Um... Who's Driving? (The Story, I Mean)

Author R.J. Anderson poses an interesting writing question over at her Livejournal:

I’ve seen a couple of criticisms cropping up in reviews lately — not reviews of my own books necessarily, but of some very fine books by other authors. They’re often stated somewhat crankily, as though they are universal rules and every author worth her word count ought to know better than to flout them — but as a matter of fact they are comparatively recent expectations, and not ones that every reader shares or, I think, even needs to.

The criticisms are, as follows:

  1. The protagonist must drive the plot at all times;

and

  1. Any development which is surprising to the characters must also be surprising to the reader.

She provides her response to criticism #1 here and follows it up with her response to criticism #2 here.

It’s an interesting topic. As an author and a reader, I know it has been said that the main character in a book should not be passive. Our hero is supposed to be a person who acts, not stands still. A silent, unmoving observer of events is essentially nothing more than a narrator, and the readers’ interest tends to gravitate towards the characters who are actually doing something. Then there is the frequent complaint of “Deus Ex Machina”, where the unlikely resolution to the hero’s plight comes handed down by the author on a silver platter, possibly by the intervention of aliens, or by the whims and capriciousness of fate or, (as in Greek times and sometimes literally today in some quarters) by the direct intervention of God himself.

So, no, if you have a book and it’s about a person who grows and changes through the course of the plot, it does help if it is the person who drives the plot forward, rather than having them completely at the mercy of surrounding events. But “at all times”…?

A book I’ve had the pleasure of reading, recently, is Alice Kuipers The Worst Thing She Ever Did. This is a story of a teenaged girl named Sophie, told in diary form as she deals with grief and post traumatic stress from a cataclysmic event which disrupted the lives of many and killed Sophie’s older sister. Clearly, what drove the plot of this story was something far beyond Sophie. The girl has no choice but to react to what has happened, and that forms the basis of this fascinating and (in my opinion) award-worthy story.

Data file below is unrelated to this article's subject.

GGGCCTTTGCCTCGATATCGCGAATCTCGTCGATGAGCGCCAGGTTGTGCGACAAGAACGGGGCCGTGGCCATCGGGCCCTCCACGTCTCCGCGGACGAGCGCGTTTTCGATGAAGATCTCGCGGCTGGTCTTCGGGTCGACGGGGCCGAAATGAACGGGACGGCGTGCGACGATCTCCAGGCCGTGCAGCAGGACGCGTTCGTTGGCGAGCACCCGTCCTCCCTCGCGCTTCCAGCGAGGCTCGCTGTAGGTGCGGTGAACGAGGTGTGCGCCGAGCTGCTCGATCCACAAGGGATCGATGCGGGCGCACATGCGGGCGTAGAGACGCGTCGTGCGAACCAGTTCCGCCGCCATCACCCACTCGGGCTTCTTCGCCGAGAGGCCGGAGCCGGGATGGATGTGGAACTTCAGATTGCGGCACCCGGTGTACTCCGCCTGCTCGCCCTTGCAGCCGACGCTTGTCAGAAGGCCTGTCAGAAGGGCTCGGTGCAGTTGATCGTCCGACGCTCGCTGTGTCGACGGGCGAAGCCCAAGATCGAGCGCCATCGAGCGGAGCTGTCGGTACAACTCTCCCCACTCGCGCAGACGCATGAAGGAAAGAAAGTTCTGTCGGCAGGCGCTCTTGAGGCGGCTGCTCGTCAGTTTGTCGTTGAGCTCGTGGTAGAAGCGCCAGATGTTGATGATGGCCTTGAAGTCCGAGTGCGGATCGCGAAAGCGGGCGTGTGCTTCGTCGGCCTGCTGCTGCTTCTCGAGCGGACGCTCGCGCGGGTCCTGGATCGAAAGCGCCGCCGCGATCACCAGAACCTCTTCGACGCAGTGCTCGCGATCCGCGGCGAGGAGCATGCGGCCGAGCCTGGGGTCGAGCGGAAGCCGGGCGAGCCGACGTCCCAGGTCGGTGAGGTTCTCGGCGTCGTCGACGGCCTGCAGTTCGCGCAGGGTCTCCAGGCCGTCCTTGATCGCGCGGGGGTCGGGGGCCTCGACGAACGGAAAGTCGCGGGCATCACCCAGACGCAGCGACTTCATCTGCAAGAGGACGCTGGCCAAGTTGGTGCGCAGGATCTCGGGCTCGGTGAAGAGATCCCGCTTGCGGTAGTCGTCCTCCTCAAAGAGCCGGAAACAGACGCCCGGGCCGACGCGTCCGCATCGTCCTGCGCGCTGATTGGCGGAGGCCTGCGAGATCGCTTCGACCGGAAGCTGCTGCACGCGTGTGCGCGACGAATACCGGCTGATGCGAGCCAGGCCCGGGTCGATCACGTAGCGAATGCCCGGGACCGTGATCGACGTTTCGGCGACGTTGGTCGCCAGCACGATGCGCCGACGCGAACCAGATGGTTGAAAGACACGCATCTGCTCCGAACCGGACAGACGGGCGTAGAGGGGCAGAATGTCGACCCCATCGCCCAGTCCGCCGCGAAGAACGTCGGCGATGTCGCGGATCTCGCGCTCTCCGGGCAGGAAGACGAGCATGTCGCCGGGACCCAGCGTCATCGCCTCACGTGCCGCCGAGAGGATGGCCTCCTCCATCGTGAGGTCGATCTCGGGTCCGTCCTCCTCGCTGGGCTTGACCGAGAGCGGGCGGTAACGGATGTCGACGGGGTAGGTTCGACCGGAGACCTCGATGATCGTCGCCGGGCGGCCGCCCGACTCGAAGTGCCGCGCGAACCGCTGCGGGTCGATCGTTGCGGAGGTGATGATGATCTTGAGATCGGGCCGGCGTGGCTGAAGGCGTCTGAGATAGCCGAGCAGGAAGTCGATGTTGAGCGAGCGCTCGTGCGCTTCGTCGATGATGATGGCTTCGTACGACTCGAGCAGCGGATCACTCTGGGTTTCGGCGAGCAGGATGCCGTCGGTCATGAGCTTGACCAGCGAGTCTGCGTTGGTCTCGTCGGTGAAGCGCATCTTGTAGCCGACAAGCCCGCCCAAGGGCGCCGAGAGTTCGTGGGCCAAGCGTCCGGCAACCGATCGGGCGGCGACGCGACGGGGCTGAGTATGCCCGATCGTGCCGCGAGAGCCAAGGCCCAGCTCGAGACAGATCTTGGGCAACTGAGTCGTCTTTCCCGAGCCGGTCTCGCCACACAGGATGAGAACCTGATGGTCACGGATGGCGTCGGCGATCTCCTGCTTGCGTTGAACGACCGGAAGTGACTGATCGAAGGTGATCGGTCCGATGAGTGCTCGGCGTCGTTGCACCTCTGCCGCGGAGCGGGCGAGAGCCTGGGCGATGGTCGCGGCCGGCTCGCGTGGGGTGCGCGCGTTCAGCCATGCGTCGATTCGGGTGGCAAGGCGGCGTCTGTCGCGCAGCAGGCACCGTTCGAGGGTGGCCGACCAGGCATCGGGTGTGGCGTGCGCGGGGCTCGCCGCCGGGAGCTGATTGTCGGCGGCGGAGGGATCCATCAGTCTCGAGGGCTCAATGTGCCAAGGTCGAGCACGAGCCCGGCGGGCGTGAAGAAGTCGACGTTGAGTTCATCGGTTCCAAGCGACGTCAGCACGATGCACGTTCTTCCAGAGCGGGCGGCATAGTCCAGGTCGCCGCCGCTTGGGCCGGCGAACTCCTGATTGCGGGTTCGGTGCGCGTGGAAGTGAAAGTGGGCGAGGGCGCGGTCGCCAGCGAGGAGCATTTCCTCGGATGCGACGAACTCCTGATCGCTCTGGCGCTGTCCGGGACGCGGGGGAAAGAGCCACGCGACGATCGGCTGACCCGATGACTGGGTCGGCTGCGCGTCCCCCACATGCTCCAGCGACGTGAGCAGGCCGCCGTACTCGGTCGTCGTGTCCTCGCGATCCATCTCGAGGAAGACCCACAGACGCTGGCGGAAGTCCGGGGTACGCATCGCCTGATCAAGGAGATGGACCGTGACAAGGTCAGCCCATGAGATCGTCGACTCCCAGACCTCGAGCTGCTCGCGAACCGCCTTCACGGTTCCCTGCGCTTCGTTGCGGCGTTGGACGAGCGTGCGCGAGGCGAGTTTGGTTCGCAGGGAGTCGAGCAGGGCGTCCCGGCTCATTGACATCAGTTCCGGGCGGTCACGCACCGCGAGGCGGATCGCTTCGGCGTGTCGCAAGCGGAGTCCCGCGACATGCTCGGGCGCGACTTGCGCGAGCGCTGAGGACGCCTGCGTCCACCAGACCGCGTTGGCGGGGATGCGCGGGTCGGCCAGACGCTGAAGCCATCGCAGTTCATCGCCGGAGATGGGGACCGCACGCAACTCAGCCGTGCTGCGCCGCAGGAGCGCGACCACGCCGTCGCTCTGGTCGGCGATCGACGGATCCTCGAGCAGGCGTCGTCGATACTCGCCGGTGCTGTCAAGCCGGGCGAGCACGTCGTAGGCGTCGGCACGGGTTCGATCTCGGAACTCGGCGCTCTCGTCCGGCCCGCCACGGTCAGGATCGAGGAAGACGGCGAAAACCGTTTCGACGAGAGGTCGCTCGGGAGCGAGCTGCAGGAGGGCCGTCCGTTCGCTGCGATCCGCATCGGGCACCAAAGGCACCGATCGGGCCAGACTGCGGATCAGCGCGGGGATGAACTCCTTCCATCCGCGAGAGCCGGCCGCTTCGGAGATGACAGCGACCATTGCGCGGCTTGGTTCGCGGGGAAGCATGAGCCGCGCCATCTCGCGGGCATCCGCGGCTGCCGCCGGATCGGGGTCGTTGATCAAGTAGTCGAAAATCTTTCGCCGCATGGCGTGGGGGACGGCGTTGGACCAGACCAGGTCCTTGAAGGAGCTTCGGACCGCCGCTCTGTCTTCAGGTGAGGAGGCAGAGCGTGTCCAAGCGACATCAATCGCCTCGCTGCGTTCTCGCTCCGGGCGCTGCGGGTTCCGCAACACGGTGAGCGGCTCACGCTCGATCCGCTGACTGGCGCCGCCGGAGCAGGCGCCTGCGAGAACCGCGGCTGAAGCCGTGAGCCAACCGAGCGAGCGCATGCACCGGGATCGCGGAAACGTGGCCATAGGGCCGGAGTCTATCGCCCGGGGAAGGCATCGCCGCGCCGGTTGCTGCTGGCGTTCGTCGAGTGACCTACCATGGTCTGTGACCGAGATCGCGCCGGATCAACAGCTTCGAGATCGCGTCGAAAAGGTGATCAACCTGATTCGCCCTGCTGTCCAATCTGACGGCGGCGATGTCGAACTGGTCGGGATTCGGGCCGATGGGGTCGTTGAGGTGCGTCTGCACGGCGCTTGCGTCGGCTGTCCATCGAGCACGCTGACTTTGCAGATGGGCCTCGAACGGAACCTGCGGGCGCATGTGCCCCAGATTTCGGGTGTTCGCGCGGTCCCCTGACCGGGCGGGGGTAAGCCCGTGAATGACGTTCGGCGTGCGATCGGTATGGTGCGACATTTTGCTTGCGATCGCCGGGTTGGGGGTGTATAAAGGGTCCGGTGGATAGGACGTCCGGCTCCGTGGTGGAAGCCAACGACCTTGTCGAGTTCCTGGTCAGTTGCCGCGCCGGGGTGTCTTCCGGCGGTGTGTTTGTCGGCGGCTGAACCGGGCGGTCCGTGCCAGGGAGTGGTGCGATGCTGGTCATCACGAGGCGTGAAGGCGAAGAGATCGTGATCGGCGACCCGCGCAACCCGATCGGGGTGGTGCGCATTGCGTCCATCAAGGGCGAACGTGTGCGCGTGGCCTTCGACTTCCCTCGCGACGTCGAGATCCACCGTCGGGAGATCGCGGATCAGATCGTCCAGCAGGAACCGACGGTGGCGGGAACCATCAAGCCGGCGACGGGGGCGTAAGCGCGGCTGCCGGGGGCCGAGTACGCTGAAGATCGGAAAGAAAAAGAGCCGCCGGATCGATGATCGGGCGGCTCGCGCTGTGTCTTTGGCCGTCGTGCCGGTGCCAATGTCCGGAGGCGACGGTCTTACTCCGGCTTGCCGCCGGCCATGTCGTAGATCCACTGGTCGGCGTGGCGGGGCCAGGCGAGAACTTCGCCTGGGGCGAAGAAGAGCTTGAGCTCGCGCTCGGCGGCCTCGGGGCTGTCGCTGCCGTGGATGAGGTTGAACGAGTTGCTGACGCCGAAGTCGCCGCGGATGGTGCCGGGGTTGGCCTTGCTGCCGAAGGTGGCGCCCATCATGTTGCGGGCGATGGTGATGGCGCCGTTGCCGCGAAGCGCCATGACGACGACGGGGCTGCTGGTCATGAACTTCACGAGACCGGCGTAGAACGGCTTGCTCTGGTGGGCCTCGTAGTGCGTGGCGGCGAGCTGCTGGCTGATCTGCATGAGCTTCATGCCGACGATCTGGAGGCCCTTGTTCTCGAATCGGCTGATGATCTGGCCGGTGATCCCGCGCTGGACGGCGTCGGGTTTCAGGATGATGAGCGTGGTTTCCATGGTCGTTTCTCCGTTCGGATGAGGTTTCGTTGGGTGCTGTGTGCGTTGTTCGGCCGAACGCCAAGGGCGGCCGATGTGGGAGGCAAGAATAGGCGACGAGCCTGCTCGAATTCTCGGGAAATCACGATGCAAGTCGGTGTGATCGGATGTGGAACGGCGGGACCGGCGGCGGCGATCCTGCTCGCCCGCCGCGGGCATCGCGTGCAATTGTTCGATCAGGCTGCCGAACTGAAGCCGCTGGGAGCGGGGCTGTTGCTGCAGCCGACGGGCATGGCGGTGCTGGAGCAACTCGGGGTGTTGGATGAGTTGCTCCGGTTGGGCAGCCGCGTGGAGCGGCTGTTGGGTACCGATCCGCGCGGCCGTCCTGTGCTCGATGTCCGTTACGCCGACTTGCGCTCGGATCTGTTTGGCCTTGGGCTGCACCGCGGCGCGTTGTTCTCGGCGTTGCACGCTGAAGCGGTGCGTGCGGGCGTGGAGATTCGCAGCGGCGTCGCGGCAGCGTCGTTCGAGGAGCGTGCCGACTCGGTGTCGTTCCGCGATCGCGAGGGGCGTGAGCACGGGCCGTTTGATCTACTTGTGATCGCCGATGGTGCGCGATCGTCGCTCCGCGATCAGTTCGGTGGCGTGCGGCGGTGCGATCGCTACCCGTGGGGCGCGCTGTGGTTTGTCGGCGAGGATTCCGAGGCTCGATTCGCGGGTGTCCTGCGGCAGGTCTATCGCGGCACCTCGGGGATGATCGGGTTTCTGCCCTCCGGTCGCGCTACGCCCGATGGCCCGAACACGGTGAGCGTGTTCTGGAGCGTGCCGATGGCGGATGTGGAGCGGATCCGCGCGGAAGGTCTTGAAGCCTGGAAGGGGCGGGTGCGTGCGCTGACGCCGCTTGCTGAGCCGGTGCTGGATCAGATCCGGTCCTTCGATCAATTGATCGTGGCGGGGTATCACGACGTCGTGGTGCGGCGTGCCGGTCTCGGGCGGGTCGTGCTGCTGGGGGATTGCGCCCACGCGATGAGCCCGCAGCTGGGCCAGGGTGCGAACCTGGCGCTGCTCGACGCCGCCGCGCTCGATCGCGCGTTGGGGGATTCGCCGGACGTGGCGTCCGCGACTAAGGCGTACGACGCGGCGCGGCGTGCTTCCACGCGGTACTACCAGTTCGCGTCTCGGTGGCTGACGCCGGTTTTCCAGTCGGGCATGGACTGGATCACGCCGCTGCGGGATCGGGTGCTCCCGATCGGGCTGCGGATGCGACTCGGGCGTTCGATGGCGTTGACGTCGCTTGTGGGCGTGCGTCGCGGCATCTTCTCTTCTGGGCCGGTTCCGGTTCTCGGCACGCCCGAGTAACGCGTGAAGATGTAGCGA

As individuals, we do not always drive our own plots. We are often at the mercy of forces beyond our control. But what makes our stories interesting is how we react; how we deal. Plot has been described as characters under pressure. I suspect that those reviewers complaining that certain books don’t have protagonists which drive the plot at all times, have failed to understand this. The question of what actually happened that fateful day in Sophie’s life provides a strong edge of mystery that propels the reader forward in The Worst Thing She Ever Did, but the main part of the plot is not what the cataclysm did, but how Sophie reacted to it, how she put it behind her, and how she changed herself.

R.J. Anderson says it best:

“But if the character reacts to a succession of difficulties by trying to make the best of them, or trying to escape them, they are taking action, even if it isn’t a big showy action. We aren’t all knights of Camelot setting out on quests, after all. Often we’re more like Hansel and Gretel, abandoned in the woods and trying to find our way home. And I think we need both kinds of stories — and both kinds of protagonists — to remind us of that.”

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I’d further point out that there are books out there where there are no major individual protagonists and where plot is expanded to an almost galactic scale describing vast sweeps of history. These aren’t exactly my bead, but they are สัตว์ใต้ท้องทะเลcited as important works of literature, so make of that what you will.

But the examples R.J. Anderson was citing were complaints that certain books’ plots turned on the basis of things happening to the main character, rather than the main character making things happen, and those complaints are misguided, in my opinion. You will find as much story and you will find as much plot in a character’s internal struggle to cope with what fate tosses his or her way. We may be at the mercy of the forces around us, but how we cope with that is good copy for any writer.

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